3. Scientists at MIT discovered a way to use artificial intelligence to optimize chemo and radiation therapy doses to treat patients with glioblastoma, a painful form of brain cancer. The research, outlined by MedGadget, will be presented at Stanford University’s 2018 Machine Learning for Healthcare conference. Per MedGadget,“Their software, which uses a technique called reinforced learning, assesses different data points about a given patient, and uses information obtained from thousands of previous similar cases to produce a treatment plan that is better optimized than existing regimens.” Tests have only been done in silico on 50 virtual patients, but results seem promising. The article notes that “The dosage levels were frequently reduced by half or more, and therapy sessions were often significantly reduced in their frequency.” Lead researcher, Pratik Shah, said, “We kept the goal, where we have to help patients by reducing tumor sizes but, at the same time, we want to make sure the quality of life — the dosing toxicity — doesn’t lead to overwhelming sickness and harmful side effects.”
4. A new CMS proposed rule aims to ensure payers will receive 2018 risk adjustment payments by resolving legal issues over the matter, HealthPayer Intelligence explains. The article states, “The proposed rule will implement CMS’s statewide premium methodology to calculate payment rates and provides a clarifying statement on how the 2018 payments are issued.” A ruling in February 2018 by the U.S. District Court of New Mexico resulted in “the suspension of the statewide premium to calculate risk adjustment payments.” However, the CMS resolution only explained its payments calculation methodology for 2017 and did not address this for future years. “Today’s proposed rule continues our effort to help stabilize the individual and small group markets,” CMS Administrator Seema Verma said. “Our goal has been, and will continue to be, to stabilize the market and provide American consumers with more affordable health coverage options.”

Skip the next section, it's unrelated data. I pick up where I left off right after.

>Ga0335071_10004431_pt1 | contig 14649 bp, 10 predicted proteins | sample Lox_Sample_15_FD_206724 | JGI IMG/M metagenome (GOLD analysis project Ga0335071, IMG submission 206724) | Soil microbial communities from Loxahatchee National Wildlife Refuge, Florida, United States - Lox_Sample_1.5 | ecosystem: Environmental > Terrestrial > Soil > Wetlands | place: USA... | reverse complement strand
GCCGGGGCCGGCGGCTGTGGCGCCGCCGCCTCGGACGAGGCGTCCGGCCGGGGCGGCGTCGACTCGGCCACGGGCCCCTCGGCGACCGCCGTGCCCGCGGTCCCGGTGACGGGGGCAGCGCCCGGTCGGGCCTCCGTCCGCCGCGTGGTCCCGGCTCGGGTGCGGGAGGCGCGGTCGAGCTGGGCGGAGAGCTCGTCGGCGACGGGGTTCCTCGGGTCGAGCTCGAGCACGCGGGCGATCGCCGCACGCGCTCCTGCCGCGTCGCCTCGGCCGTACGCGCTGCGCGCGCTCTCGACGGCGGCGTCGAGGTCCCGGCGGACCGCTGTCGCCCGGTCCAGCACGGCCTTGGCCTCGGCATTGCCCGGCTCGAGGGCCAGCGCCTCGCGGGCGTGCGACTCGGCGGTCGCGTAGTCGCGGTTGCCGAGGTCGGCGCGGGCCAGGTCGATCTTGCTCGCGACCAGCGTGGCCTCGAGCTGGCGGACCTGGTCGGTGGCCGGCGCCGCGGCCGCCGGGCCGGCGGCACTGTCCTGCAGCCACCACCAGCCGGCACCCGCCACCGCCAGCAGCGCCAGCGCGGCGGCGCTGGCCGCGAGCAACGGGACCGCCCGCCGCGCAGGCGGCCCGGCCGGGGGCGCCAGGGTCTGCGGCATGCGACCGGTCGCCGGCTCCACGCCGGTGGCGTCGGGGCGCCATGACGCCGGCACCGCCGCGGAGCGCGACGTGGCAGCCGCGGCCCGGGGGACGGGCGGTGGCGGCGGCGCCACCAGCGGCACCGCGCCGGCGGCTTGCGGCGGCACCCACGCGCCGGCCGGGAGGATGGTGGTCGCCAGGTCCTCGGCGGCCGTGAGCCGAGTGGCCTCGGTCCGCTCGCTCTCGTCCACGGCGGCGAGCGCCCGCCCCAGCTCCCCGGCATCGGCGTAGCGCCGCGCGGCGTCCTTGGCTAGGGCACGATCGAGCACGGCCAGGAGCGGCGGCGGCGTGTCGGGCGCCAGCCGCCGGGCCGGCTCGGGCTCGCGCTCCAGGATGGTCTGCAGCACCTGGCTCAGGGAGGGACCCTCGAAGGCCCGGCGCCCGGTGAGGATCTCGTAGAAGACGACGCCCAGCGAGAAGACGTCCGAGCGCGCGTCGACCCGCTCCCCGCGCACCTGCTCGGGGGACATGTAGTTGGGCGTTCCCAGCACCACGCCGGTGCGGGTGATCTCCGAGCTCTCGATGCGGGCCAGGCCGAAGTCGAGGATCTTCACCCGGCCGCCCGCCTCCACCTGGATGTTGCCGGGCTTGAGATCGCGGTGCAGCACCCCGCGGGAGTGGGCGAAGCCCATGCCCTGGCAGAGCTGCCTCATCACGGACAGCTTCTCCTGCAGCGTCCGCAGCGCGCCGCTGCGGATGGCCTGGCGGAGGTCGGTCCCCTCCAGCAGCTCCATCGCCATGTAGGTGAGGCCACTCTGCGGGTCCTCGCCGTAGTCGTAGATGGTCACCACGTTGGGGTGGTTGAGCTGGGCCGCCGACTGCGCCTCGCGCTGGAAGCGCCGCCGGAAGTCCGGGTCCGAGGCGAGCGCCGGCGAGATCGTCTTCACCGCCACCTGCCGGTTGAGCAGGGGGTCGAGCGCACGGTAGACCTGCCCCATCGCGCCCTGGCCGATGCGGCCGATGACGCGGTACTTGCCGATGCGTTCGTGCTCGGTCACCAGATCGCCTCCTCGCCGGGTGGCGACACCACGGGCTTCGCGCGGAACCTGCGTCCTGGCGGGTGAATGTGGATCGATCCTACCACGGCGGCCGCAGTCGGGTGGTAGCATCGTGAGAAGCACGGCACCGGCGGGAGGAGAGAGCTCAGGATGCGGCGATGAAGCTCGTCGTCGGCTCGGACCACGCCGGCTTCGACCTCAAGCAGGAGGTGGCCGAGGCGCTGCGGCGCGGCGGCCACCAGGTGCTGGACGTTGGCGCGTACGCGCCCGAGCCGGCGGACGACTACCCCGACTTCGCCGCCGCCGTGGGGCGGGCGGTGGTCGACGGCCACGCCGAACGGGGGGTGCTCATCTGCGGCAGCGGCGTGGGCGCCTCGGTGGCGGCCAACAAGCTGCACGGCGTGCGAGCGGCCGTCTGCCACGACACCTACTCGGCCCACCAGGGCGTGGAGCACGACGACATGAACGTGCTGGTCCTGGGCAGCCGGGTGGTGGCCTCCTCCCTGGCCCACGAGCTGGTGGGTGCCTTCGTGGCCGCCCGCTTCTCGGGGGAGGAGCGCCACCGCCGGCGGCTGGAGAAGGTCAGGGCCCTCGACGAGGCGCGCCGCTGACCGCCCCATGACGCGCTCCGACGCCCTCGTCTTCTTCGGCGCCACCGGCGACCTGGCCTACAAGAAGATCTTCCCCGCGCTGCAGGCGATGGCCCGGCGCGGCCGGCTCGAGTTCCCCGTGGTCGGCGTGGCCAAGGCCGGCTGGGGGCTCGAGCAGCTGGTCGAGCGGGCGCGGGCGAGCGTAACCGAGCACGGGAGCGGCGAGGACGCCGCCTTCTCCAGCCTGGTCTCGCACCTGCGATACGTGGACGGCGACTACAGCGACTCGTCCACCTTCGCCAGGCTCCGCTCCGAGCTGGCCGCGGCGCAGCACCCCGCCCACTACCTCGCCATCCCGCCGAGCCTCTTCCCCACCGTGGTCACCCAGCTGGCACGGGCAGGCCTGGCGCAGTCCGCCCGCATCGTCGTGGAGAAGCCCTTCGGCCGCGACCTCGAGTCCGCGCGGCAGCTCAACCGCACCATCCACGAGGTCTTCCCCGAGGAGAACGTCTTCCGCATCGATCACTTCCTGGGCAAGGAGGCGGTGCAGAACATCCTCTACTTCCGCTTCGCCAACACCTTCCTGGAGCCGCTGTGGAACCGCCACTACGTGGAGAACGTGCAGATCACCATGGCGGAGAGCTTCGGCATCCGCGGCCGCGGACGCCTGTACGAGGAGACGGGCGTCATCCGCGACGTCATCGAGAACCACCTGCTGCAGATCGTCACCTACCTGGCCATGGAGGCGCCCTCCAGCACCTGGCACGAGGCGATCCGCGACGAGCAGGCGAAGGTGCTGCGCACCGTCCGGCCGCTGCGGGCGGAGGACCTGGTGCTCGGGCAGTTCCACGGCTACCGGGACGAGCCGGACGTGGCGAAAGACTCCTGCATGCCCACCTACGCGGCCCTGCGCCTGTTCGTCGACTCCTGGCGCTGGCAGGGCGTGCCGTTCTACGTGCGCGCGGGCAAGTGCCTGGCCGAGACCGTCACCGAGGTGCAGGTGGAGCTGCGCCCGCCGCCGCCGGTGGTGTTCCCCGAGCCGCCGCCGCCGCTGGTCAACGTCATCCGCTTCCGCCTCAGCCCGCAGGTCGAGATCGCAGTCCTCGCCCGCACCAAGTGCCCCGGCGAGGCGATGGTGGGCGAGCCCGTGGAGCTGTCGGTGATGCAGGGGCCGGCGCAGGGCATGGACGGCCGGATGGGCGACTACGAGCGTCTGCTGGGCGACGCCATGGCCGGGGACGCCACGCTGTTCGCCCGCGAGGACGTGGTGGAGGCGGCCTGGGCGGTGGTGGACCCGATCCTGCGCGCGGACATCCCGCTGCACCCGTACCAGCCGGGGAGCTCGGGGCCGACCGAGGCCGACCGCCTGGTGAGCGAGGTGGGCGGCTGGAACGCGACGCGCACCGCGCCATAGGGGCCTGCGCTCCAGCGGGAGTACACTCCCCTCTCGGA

5. The November 2018 midterm elections are approaching and healthcare is the number one issue on potential voters’ minds, according to a new poll conducted by NBC News and The Wall Street Journal. This begs the question of which specific healthcare issue matters the most to voters. Forbes contributor, Robert Pearl, M.D., investigated this by surveying his monthly newsletter readers. The top four results all are related to money — prescription drug pricing led as the top healthcare issue for 58 percent, universal and single-payer coverage was second with 57 percent, Medicare funding followed with 50 percent, and Medicaid funding was ranked the top healthcare issue by 40 percent of respondents. Pearl explained that “healthcare consumes 18% of the gross domestic product (GDP) and that national healthcare spending now exceeds $3.4 trillion annually.” A Commonwealth Fund Report also found that among the 11 wealthiest nations, the U.S. has the lowest life expectancy and highest childhood mortality rate. General healthcare inflation and price constraints composed by Medicare are two high-cost factors that are contributing to this issue of rising insurance premiums, according to Pearl. Many companies are raising deductibles to combat this and placing the burden on their employees instead. The political debate on the topic does not help either with Republicans and Democrats arguing for their own side. Pearl believes that “amending the more problematic parts of the ACA is better than either of the two extreme positions. If our nation progressively undermines the current coverage provisions, millions of Americans will see their access to care erode. And on the other end, a Medicare-for-all healthcare system will produce large increases in utilization and cost.